However, as the school librarian I see that non-fiction can still be a hard sell. Students can be hung up on “reading level” and unfortunately they tend to equate book size and shape with difficulty. An information book that a student can read may be viewed as too easy. Many times I have been asked where I keep the “non-fiction chapter books.”

    This problem is compounded by students who may have been given messages by their parents and teachers that they are “too big for picture books” or that “picture books don’t count as reading.” I have even heard parents instruct their children never to look at the pictures when they are reading! I spend a lot of time during book-talks and reading conferences modeling ways to read non-fiction. Students need to be prompted to look at the pictures, re-read, think, and go back to what they read before. The reward can be exclamations of “no way!” or “OMG!”

  7. Marc Aronson says:

    Liz:

    Thank you this is very helpful. I notice that my 6 year old toggles between the Magic School Bus novels (which, often as not, we read to him) and the accompanying NF books that give more background about some of the real people in the novels, which he reads on his own. These are chapter books so might help for some of those who refuse PBs. The irony is how often we hear that PBs are used even into middle school b/c of declining reading levels — so you have elementary kids who decline PBs (or whose parents tell them to do that), and then middle school kids seeking out PBs — it is as if this whole age/reading level issue has gotten both so determining and so tangled it does not serve actual kids — a good subject for another post.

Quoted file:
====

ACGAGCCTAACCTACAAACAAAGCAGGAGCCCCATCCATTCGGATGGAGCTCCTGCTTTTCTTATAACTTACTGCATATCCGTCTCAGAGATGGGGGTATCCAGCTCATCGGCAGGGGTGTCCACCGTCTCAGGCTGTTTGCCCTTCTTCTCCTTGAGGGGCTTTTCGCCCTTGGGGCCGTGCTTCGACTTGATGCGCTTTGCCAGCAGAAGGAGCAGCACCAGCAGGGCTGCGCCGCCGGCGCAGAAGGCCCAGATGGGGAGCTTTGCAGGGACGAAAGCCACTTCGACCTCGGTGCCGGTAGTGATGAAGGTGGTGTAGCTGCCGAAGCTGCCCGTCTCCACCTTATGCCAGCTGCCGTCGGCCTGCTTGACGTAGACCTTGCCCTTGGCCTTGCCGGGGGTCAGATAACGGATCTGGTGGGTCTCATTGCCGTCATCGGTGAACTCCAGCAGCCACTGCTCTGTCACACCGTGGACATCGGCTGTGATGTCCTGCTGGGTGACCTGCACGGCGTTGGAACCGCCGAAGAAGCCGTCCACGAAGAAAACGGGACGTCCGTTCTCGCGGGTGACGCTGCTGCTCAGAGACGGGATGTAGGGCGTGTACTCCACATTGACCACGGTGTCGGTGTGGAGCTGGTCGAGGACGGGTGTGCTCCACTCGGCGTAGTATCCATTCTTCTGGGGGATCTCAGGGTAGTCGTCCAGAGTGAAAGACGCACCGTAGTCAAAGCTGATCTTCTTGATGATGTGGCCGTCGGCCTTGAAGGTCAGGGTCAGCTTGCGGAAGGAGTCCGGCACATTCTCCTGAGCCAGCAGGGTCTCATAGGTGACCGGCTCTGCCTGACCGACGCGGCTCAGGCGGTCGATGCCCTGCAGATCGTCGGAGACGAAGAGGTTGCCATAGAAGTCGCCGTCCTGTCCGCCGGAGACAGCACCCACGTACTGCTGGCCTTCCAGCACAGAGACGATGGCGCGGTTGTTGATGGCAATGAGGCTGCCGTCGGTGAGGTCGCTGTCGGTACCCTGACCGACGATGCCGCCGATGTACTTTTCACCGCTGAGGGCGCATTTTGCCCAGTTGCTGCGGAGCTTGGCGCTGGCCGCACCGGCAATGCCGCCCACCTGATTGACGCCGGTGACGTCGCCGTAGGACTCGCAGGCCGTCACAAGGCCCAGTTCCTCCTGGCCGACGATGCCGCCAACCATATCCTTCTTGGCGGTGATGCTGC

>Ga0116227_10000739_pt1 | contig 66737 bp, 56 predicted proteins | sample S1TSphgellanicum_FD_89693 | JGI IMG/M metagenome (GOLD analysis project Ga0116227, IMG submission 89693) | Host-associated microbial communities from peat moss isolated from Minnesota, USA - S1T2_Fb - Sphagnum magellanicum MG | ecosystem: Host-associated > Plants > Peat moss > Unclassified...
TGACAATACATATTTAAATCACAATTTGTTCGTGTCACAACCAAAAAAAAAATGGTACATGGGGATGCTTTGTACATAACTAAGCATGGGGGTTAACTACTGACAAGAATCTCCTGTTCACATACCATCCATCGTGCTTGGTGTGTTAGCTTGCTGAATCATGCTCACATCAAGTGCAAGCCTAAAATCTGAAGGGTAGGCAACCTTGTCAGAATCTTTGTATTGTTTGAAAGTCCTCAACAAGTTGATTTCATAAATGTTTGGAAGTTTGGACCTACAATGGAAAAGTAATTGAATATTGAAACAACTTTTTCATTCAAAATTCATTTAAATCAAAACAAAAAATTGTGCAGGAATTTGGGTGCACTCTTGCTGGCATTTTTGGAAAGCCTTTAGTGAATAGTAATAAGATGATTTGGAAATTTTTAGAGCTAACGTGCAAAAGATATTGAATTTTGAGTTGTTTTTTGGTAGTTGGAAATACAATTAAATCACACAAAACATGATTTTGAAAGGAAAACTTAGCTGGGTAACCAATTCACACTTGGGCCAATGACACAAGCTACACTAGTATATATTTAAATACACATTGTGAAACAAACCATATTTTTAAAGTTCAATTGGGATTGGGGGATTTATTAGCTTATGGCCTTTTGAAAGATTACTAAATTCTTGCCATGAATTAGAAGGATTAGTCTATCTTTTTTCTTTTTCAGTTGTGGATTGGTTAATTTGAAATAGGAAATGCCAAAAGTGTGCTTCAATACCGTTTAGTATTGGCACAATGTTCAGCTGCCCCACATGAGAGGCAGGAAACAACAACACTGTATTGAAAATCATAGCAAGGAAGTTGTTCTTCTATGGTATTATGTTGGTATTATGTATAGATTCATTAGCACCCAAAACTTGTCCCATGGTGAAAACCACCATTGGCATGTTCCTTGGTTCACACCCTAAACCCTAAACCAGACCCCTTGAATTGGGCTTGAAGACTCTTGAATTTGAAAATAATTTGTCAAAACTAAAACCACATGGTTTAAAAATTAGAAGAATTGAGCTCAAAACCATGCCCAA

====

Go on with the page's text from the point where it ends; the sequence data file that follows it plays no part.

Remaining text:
8. Liz Djeean says:

    Yes, the Magic Tree House books do fit an important niche.
    The age/reading level problem has a lot of people (children and adults) tangled up. I could go on about that, but I will save it for my own ramblings.
    What worries me is that students miss a lot of content if they aren’t attending to the pictures. With much non-fiction if one reads it like a novel (straight through, paying little mind to the pictures but attending mostly to the gist, the emotions, and the “plot”) the reader will probably miss a lot of the important information. There is often a lot to synthesize during a reading of a good non-fiction book. I specifically show students that I read, study the picture, read the caption and then often re-read the text before I “get” a page. Non-fiction may often be shorter than novels, but the reader might have to think more.

  9. Marc Aronson says:

    I agree that images — how they are found, selected, captioned, and placed are a key element of NF for K-12, and if you judge NF through a lens designed for pure text you miss the skill and craft that goes into the visual, narrative side of NF. In fact I think reviewers should use some of the tools they employ with picture books — the interlaced visual and text narratives, the page turn, the spread — for NF — with the additional awareness that in NF you cannot invent the art — you have to find it.

  10. But can’t illustrated nonfiction work well with invented art? I thought Matt Tavares’s piece in the March/April HB (“A Reason for the Picture”) was a great articulation of what can happen with illustrated nonfiction, and how the new visual can go beyond the photograph to capture something essential or powerful about a subject.

  11. Marc Aronson says:

    I was there on a panel at TLA when Matt first presented his views and totally agree with him. When I say we can’t have invented art I mean in middle grade and YA books where we use only archival materials — I was not disagreeing with him, just talking about a different age grou[.

  12. Mark Flowers says:

    I don’t know – I kind of think that this really is just a matter of “word slippage” as you put it. I mean, many (most?) of my (adult) patrons can’t reliably make a distinction between the words “fiction” and “nonfiction,” and it seems to me that “novel” is far less transparent in meaning than those terms.

  13. Marc Aronson says:

    First, rather shocking to think that adults cannot make a distinction that is covered from first grade on. And second, novel is a word in common use with a clear and defining meaning — so, again, no sure why anyone would be likely to confuse it with its polar opposite.